Bouygues to remove Huawei-made mobile antennas in France

Bouygues Telecom business will swap 3,000 Huawei-made mobile antennas in France by 2028 following a decision by the country’s authorities to remove equipment made by the Chinese company from highly populated areas.
Bouygues Telecom HQrench authorities have told telecoms operators planning to buy Huawei 5G equipment that they will not be able to renew licences for the gear once they expire, effectively phasing the Chinese group out of mobile networks by 2028, Reuters reported.

“A number of sites will gradually have to be dismantled,” Bouygues’s deputy chief executive Olivier Roussat told reporters in a call, adding that the number sites made with Huawei equipment amounted to 3,000.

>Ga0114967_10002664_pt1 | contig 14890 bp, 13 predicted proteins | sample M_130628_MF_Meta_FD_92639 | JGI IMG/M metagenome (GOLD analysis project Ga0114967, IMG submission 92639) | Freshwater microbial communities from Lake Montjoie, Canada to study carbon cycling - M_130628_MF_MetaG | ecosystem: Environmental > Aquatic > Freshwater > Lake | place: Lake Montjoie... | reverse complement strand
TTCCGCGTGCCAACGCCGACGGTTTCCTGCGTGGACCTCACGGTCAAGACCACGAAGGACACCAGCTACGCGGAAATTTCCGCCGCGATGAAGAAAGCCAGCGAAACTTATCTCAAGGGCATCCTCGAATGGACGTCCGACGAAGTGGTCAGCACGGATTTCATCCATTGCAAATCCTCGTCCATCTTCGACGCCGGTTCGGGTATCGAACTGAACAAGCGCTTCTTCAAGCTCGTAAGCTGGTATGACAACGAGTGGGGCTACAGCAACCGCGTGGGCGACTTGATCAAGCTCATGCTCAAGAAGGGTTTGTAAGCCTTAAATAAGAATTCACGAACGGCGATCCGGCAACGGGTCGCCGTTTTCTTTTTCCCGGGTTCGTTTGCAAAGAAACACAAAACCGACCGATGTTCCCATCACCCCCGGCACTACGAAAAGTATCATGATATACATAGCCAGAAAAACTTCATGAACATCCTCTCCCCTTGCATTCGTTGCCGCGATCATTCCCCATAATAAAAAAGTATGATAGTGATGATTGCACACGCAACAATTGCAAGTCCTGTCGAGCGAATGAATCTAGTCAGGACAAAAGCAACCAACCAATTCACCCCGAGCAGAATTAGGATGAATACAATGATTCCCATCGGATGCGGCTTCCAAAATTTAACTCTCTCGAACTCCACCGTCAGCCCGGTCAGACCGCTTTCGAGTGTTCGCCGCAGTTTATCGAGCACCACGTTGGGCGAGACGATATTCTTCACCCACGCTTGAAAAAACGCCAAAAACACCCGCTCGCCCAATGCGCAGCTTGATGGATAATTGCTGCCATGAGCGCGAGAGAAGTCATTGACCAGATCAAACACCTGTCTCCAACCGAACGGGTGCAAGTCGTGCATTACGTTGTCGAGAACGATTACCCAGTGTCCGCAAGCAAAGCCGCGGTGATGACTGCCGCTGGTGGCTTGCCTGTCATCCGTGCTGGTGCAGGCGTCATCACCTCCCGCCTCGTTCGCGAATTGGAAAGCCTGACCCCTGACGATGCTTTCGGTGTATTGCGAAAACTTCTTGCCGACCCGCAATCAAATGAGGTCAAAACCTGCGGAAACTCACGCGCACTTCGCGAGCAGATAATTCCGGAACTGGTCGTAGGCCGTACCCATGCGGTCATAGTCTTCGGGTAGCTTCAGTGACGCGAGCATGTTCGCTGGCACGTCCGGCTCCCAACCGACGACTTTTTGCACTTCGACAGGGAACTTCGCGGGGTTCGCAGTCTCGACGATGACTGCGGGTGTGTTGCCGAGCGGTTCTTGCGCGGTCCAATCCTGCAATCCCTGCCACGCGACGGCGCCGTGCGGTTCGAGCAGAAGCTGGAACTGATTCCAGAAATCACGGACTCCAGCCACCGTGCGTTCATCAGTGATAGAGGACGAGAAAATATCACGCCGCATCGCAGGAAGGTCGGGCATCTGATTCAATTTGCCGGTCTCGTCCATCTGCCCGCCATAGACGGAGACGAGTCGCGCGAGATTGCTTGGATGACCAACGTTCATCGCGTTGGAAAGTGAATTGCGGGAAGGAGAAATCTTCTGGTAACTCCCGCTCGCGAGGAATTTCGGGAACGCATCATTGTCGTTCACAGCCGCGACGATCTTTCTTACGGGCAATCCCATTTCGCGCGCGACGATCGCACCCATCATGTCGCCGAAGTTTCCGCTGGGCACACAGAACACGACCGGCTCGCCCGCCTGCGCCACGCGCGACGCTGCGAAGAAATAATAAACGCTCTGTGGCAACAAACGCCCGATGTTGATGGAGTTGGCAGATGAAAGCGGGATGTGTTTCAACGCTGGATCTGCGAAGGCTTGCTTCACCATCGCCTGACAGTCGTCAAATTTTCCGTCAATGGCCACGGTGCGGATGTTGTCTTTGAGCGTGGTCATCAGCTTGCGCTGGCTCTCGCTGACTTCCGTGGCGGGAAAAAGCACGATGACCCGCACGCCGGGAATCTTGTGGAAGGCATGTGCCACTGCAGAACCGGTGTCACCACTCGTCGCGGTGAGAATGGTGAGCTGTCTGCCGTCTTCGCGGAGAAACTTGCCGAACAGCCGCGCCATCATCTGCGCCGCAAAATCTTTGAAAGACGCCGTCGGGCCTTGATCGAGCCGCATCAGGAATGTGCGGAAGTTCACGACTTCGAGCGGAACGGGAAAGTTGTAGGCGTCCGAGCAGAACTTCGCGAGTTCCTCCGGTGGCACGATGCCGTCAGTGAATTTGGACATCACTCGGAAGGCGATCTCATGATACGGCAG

“The dismantling will be carried out over a period of eight years, with a limited impact on our operating results,” Roussat said.

Bouygues Telecom revenue grew by 4 percent from a year earlier, with an estimated COVID impact on revenue of 70 million euros. The division’s current operating profit grew by 23 million to 253 million euros.

“The long-term trends on which the group relies remain buoyant,” Chief Executive Martin Bouygues said.

Bouygues did not provide new group financial targets for 2020 after dropping them earlier this year.

Bouygues’ telecoms arm expects to grow by around 4 percent in 2020 vs a previous target of 5 percent. It also sees free cash flow reaching 250 million euros for the year, close to the 300 million-euro target set at the beginning of 2020.